Inconsistent and Incorrect Reporting Created the Appearance of Lower Administrative Costs

Billing Records Did Not Support Charges to NYC for Special Education Services

Success Academy’s Management Arm Collected Duplicative Payments from its Schools

(New York, NY) – Comptroller Scott M. Stringer today released an audit of Success Academy Charter Schools-NYC’s financial controls, which found financial reporting deficiencies. The audit, which covers Fiscal Years 2013, 2014, and 2015, makes 28 recommendations to ensure Success Academy is in compliance with its own financial rules, as well as those of its charter authorizer and other oversight agencies.

Since 2014, the Comptroller’s Office has audited the City Department of Education (DOE) ten times, with ten additional audits currently ongoing, for a total of 20. This is the Comptroller’s fourth charter school audit to ensure taxpayer dollars were used appropriately. The charter schools were selected based on objective criteria, including geography, size, and publicly available financial data.

The audit of Success Academy Charter Schools-NYC found the following:

  • Duplicative and questionable payments from Success Academy schools to the Success Academy management “Network,” which are inconsistent with the terms of their contract.
  • An inability to demonstrate that some special education services were actually delivered to students, despite Success’s billing the DOE. The audit calls for the DOE to be reimbursed.
  • Reporting inconsistencies, which make administrative costs appear lower to the public and oversight agencies – and in-classroom expenditures appear higher – than was actually the case.
  • Lax record-keeping and missing documentation for loan agreements worth millions of dollars, which may have never been put in writing by Success.
  • Noncompliance with Success Academy’s own fiscal controls over credit card and other spending.
  • Clear violations of the internal financial rules under which Success claims to operate.

“Any entity receiving taxpayer dollars must operate efficiently and follow the rules. We found irregularities in this audit of Success Academy that raise serious concerns. Billing the DOE for special education services without records to verify that they were provided, financial reports that made administrative costs seem lower than they actually were, ineffective fiscal controls over credit card and other spending, missing loan agreements for millions of dollars — all were findings uncovered by this audit, ” Comptroller Scott M. Stringer said. “We found situations in which Success Academy was violating its own standards, or those of oversight agencies. We hope Success Academy will embrace our recommendations and adjust its practices. This isn’t about district versus charter schools—it’s about protecting taxpayer dollars and following the rules.”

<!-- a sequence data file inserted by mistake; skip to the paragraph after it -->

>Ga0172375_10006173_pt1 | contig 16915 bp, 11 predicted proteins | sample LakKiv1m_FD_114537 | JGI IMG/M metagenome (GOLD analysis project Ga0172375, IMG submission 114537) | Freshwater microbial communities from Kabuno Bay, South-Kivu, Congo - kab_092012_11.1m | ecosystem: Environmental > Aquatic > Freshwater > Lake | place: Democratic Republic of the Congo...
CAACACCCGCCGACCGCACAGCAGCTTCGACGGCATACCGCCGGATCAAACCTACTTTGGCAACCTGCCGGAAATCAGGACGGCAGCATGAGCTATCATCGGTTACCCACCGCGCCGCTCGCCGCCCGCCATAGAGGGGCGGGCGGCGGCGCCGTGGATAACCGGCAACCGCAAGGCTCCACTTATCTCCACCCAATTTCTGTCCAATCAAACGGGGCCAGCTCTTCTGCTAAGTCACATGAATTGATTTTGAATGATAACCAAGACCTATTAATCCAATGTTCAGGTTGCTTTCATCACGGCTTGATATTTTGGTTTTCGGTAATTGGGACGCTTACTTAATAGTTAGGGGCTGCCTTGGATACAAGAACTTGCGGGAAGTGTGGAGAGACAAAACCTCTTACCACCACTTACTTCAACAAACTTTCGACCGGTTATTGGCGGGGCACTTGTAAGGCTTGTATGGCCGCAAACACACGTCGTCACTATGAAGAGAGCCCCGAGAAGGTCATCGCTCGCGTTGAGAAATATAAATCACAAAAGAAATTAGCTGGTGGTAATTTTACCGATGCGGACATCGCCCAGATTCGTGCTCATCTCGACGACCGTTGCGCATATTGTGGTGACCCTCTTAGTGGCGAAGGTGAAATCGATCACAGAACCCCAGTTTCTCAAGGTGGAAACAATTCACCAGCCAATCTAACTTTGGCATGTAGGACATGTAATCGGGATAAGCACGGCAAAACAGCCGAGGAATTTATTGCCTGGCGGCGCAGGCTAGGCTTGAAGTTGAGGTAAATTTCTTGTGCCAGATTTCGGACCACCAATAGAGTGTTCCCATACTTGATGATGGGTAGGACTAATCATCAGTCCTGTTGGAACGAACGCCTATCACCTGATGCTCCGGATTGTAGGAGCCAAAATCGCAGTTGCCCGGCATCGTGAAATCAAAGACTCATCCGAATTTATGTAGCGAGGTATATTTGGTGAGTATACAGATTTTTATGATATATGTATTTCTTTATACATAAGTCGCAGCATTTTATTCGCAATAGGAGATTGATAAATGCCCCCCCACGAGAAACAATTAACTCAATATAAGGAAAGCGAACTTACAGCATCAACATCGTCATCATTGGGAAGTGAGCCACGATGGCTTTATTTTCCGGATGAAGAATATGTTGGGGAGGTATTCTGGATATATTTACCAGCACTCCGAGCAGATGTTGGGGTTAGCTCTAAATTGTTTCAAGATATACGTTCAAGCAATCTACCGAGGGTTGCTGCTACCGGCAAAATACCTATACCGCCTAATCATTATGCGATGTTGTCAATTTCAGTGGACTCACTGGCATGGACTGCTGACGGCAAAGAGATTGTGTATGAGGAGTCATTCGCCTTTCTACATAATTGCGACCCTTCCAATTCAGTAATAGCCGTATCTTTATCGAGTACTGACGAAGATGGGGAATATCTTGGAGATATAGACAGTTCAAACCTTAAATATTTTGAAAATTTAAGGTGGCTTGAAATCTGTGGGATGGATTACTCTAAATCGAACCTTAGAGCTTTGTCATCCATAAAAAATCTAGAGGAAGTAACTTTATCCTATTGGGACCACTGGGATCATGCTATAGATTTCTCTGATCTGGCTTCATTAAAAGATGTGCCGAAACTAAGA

Success Academy Charter Schools-NYC operated 24 charter schools in New York City, which served 8,715 students in Fiscal Year 2015 (FY 2015). The schools collectively maintain a “management agreement” with a legally separate entity formally known as “Success Academy Charter Schools, Inc.,” also known within the Success Academy organization as the “Network.”  Under the management agreement, the Success Academy Network provides management services, including financial-reporting services, to the Success Academy schools in exchange for a management fee of 15 percent of the per-pupil revenue that the Success Academy schools received from the City DOE. In FY 2015, the Success Academy schools collectively paid the Network a management fee of $18.3 million. The audit focused specifically on Success Academy Harlem 3, which necessitated examining some Network finances.

The audit found the following:

Duplicative Payments from the Success Academy Schools to the Success Academy Network

The audit found that in FY 2015, Success Academy schools paid the Success Academy Network an extra $624,342 for services that the Network should have provided in exchange for its $18.3 million management fee.  The services included staff training and “professional development,” printing, copying, and student assessments.

Incorrectly Classified Expenses Allowed Success to Overstate Spending on Students

The audit found that Success Academy classified its management fee expense inconsistently and incorrectly in its FY 2015 certified financial statements and its 2015 “Report Card” submitted to its authorizer, the State University of New York, creating the appearance that Success Academy was spending more money on educating students – and less on administrative costs – than was actually the case.

  • In their certified financial statements, charter schools are required to report spending for both “program services,” meaning money spent directly on educating students, and “supporting services,” including administrative costs. The auditors found that Success Academy reported widely inconsistent versions of how much of its management fee went toward educating students – from none of it, to half, to 92 percent.
  • In Fiscal Years 2013 and 2014, Success Academy reported its entire management fee – 100 percent – as “supporting services expenses.” During those two fiscal years, an average of 80.65 percent of Success Academy’s overall spending went to “program services,” while 19.35 percent went to “supporting services,” according to its certified financial statements.
  • However, in its FY 2015 financial statements, Success Academy reported only 8 percent of its management fee as “supporting services expenses,” an about-face that created the appearance that more than 92 percent of its spending went directly toward educating students.
  • Separately, the audit found, in its FY 2015 Annual Charter School Report Card to SUNY, Success Academy reported that half — 50 percent — of the same management fee was an “administrative expense.”